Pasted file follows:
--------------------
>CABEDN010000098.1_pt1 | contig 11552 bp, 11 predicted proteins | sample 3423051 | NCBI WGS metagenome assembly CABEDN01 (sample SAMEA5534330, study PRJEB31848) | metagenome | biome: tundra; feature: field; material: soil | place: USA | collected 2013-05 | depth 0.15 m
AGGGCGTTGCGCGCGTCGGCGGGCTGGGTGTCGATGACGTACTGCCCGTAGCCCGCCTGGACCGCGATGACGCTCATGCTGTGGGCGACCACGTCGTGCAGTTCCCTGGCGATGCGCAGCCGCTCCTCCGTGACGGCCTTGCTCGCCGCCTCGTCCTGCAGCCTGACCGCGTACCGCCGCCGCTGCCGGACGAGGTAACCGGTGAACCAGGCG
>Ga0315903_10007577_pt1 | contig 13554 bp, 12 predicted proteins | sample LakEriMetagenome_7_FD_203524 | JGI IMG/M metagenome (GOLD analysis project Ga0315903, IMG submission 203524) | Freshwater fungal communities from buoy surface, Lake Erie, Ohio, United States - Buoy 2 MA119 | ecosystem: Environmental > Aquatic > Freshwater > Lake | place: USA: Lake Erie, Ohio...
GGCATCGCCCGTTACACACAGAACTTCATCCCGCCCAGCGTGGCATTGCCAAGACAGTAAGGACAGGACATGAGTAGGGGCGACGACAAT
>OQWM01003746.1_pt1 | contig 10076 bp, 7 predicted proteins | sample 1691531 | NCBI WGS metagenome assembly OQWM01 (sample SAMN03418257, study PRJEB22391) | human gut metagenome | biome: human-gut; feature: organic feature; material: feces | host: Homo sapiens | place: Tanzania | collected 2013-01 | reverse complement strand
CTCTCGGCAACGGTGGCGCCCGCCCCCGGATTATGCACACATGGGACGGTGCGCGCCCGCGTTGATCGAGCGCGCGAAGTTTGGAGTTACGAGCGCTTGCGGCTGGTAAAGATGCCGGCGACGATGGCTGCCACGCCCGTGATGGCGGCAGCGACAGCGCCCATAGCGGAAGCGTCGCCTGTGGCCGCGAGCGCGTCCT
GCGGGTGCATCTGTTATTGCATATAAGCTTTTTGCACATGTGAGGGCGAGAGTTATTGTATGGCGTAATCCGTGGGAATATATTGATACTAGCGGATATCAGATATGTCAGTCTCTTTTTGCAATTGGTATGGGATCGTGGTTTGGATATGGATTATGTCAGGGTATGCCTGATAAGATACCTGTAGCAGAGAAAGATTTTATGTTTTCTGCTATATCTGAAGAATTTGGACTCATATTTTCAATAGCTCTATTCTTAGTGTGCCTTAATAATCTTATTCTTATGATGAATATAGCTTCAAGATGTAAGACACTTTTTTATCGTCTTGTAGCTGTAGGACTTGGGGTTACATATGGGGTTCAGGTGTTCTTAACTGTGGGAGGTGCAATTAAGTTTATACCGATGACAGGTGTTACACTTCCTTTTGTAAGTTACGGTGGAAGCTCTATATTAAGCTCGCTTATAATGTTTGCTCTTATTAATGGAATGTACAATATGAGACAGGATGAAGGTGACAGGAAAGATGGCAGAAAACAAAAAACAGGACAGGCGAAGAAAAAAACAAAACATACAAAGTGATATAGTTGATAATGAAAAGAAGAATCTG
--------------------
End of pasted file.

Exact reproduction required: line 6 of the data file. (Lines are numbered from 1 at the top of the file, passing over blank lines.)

CTCTCGGCAACGGTGGCGCCCGCCCCCGGATTATGCACACATGGGACGGTGCGCGCCCGCGTTGATCGAGCGCGCGAAGTTTGGAGTTACGAGCGCTTGCGGCTGGTAAAGATGCCGGCGACGATGGCTGCCACGCCCGTGATGGCGGCAGCGACAGCGCCCATAGCGGAAGCGTCGCCTGTGGCCGCGAGCGCGTCCT